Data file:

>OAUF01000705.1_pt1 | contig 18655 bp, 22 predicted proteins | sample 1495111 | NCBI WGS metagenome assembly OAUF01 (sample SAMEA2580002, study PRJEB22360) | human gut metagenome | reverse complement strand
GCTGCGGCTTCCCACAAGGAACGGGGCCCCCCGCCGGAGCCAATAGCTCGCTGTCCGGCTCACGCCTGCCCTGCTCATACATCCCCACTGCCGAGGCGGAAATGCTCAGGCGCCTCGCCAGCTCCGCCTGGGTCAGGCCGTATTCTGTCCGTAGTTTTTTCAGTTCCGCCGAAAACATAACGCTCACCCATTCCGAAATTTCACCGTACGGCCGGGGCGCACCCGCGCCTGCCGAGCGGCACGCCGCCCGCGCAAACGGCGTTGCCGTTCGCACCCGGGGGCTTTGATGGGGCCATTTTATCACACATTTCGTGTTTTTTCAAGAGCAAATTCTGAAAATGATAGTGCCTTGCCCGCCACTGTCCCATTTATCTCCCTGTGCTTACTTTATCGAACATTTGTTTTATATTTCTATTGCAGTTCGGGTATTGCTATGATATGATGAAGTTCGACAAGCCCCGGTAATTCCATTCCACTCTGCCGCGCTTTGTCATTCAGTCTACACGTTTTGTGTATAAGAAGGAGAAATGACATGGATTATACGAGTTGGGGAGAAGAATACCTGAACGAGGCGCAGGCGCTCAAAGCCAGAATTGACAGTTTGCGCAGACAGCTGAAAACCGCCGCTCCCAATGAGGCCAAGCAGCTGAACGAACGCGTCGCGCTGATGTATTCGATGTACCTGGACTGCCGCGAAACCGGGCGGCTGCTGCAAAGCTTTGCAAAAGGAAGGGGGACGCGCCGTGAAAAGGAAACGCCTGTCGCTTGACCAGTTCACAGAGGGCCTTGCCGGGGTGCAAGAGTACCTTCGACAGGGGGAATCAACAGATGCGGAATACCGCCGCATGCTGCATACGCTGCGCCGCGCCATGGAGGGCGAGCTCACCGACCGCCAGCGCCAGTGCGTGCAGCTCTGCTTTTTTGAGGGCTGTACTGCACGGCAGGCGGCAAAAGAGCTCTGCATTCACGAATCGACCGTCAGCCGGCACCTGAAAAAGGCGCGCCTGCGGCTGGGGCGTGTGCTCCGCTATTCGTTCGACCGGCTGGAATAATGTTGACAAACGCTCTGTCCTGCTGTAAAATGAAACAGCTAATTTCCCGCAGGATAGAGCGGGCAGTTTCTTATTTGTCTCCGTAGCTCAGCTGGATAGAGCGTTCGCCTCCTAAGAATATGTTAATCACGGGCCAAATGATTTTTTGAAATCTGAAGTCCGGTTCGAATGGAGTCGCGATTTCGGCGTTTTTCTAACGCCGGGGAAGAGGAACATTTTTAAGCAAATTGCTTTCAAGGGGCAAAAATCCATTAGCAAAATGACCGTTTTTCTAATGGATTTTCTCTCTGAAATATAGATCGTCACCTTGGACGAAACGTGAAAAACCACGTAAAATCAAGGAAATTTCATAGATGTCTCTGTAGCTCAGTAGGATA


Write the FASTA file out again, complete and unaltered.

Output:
>OAUF01000705.1_pt1 | contig 18655 bp, 22 predicted proteins | sample 1495111 | NCBI WGS metagenome assembly OAUF01 (sample SAMEA2580002, study PRJEB22360) | human gut metagenome | reverse complement strand
GCTGCGGCTTCCCACAAGGAACGGGGCCCCCCGCCGGAGCCAATAGCTCGCTGTCCGGCTCACGCCTGCCCTGCTCATACATCCCCACTGCCGAGGCGGAAATGCTCAGGCGCCTCGCCAGCTCCGCCTGGGTCAGGCCGTATTCTGTCCGTAGTTTTTTCAGTTCCGCCGAAAACATAACGCTCACCCATTCCGAAATTTCACCGTACGGCCGGGGCGCACCCGCGCCTGCCGAGCGGCACGCCGCCCGCGCAAACGGCGTTGCCGTTCGCACCCGGGGGCTTTGATGGGGCCATTTTATCACACATTTCGTGTTTTTTCAAGAGCAAATTCTGAAAATGATAGTGCCTTGCCCGCCACTGTCCCATTTATCTCCCTGTGCTTACTTTATCGAACATTTGTTTTATATTTCTATTGCAGTTCGGGTATTGCTATGATATGATGAAGTTCGACAAGCCCCGGTAATTCCATTCCACTCTGCCGCGCTTTGTCATTCAGTCTACACGTTTTGTGTATAAGAAGGAGAAATGACATGGATTATACGAGTTGGGGAGAAGAATACCTGAACGAGGCGCAGGCGCTCAAAGCCAGAATTGACAGTTTGCGCAGACAGCTGAAAACCGCCGCTCCCAATGAGGCCAAGCAGCTGAACGAACGCGTCGCGCTGATGTATTCGATGTACCTGGACTGCCGCGAAACCGGGCGGCTGCTGCAAAGCTTTGCAAAAGGAAGGGGGACGCGCCGTGAAAAGGAAACGCCTGTCGCTTGACCAGTTCACAGAGGGCCTTGCCGGGGTGCAAGAGTACCTTCGACAGGGGGAATCAACAGATGCGGAATACCGCCGCATGCTGCATACGCTGCGCCGCGCCATGGAGGGCGAGCTCACCGACCGCCAGCGCCAGTGCGTGCAGCTCTGCTTTTTTGAGGGCTGTACTGCACGGCAGGCGGCAAAAGAGCTCTGCATTCACGAATCGACCGTCAGCCGGCACCTGAAAAAGGCGCGCCTGCGGCTGGGGCGTGTGCTCCGCTATTCGTTCGACCGGCTGGAATAATGTTGACAAACGCTCTGTCCTGCTGTAAAATGAAACAGCTAATTTCCCGCAGGATAGAGCGGGCAGTTTCTTATTTGTCTCCGTAGCTCAGCTGGATAGAGCGTTCGCCTCCTAAGAATATGTTAATCACGGGCCAAATGATTTTTTGAAATCTGAAGTCCGGTTCGAATGGAGTCGCGATTTCGGCGTTTTTCTAACGCCGGGGAAGAGGAACATTTTTAAGCAAATTGCTTTCAAGGGGCAAAAATCCATTAGCAAAATGACCGTTTTTCTAATGGATTTTCTCTCTGAAATATAGATCGTCACCTTGGACGAAACGTGAAAAACCACGTAAAATCAAGGAAATTTCATAGATGTCTCTGTAGCTCAGTAGGATA